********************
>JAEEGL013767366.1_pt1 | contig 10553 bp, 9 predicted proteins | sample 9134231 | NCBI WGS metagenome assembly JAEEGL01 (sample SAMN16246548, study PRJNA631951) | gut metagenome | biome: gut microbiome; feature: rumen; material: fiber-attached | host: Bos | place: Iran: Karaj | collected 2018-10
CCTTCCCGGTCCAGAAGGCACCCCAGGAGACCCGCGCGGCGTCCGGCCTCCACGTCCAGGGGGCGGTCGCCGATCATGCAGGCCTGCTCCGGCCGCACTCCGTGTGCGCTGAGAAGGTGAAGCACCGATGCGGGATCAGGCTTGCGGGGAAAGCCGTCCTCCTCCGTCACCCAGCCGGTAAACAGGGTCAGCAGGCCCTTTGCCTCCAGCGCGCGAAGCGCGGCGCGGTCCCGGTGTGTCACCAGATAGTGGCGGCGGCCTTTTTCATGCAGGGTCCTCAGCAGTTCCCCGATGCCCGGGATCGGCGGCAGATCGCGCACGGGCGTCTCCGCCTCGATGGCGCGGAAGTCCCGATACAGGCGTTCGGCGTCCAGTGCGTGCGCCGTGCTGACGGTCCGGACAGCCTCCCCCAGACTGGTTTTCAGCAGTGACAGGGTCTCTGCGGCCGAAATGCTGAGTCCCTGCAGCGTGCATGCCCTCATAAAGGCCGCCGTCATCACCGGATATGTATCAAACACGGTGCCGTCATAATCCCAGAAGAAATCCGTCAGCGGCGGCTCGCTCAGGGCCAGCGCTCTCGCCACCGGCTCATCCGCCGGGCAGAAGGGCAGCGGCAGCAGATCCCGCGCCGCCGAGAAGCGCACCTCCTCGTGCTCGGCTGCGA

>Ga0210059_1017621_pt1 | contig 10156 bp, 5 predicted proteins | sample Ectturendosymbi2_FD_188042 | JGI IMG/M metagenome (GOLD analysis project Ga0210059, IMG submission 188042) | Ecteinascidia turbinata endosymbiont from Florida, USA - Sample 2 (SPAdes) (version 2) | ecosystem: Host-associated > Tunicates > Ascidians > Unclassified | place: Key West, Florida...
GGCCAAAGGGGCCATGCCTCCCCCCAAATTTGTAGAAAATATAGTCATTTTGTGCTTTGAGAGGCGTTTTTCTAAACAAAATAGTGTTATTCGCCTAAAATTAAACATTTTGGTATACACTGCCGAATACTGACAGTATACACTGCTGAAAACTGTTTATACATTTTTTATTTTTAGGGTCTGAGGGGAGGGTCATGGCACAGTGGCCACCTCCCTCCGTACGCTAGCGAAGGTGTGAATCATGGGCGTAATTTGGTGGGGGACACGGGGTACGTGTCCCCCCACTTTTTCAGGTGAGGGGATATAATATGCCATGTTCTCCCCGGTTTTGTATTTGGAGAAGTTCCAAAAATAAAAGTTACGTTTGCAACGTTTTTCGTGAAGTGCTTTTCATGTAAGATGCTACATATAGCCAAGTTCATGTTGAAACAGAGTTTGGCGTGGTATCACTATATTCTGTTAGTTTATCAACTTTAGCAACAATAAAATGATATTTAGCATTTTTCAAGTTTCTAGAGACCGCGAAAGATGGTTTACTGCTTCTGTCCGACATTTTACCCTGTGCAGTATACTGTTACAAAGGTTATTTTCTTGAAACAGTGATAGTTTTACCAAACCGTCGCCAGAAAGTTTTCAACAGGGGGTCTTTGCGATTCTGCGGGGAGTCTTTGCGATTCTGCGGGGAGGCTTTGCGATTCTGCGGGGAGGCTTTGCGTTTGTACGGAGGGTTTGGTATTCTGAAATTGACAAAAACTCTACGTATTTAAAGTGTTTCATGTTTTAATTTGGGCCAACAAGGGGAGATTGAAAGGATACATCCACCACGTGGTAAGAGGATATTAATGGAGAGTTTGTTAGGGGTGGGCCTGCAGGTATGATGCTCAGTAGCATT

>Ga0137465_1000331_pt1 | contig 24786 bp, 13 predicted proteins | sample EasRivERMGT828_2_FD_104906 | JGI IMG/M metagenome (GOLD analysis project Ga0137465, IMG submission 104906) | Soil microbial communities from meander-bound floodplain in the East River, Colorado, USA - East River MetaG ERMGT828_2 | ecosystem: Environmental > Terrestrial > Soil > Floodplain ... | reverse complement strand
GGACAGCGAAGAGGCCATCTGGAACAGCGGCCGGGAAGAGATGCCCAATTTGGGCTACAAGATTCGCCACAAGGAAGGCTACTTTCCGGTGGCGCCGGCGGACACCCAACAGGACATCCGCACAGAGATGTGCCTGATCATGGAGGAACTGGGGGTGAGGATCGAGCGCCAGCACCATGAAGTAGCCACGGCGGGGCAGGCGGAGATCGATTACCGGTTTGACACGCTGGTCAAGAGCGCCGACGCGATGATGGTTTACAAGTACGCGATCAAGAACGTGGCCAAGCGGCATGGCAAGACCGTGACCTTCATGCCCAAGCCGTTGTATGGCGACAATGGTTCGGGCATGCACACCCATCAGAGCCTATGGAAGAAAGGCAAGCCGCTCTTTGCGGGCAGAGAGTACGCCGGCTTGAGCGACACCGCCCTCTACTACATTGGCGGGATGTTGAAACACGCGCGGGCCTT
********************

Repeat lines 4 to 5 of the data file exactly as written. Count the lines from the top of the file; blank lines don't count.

GGCCAAAGGGGCCATGCCTCCCCCCAAATTTGTAGAAAATATAGTCATTTTGTGCTTTGAGAGGCGTTTTTCTAAACAAAATAGTGTTATTCGCCTAAAATTAAACATTTTGGTATACACTGCCGAATACTGACAGTATACACTGCTGAAAACTGTTTATACATTTTTTATTTTTAGGGTCTGAGGGGAGGGTCATGGCACAGTGGCCACCTCCCTCCGTACGCTAGCGAAGGTGTGAATCATGGGCGTAATTTGGTGGGGGACACGGGGTACGTGTCCCCCCACTTTTTCAGGTGAGGGGATATAATATGCCATGTTCTCCCCGGTTTTGTATTTGGAGAAGTTCCAAAAATAAAAGTTACGTTTGCAACGTTTTTCGTGAAGTGCTTTTCATGTAAGATGCTACATATAGCCAAGTTCATGTTGAAACAGAGTTTGGCGTGGTATCACTATATTCTGTTAGTTTATCAACTTTAGCAACAATAAAATGATATTTAGCATTTTTCAAGTTTCTAGAGACCGCGAAAGATGGTTTACTGCTTCTGTCCGACATTTTACCCTGTGCAGTATACTGTTACAAAGGTTATTTTCTTGAAACAGTGATAGTTTTACCAAACCGTCGCCAGAAAGTTTTCAACAGGGGGTCTTTGCGATTCTGCGGGGAGTCTTTGCGATTCTGCGGGGAGGCTTTGCGATTCTGCGGGGAGGCTTTGCGTTTGTACGGAGGGTTTGGTATTCTGAAATTGACAAAAACTCTACGTATTTAAAGTGTTTCATGTTTTAATTTGGGCCAACAAGGGGAGATTGAAAGGATACATCCACCACGTGGTAAGAGGATATTAATGGAGAGTTTGTTAGGGGTGGGCCTGCAGGTATGATGCTCAGTAGCATT

>Ga0137465_1000331_pt1 | contig 24786 bp, 13 predicted proteins | sample EasRivERMGT828_2_FD_104906 | JGI IMG/M metagenome (GOLD analysis project Ga0137465, IMG submission 104906) | Soil microbial communities from meander-bound floodplain in the East River, Colorado, USA - East River MetaG ERMGT828_2 | ecosystem: Environmental > Terrestrial > Soil > Floodplain ... | reverse complement strand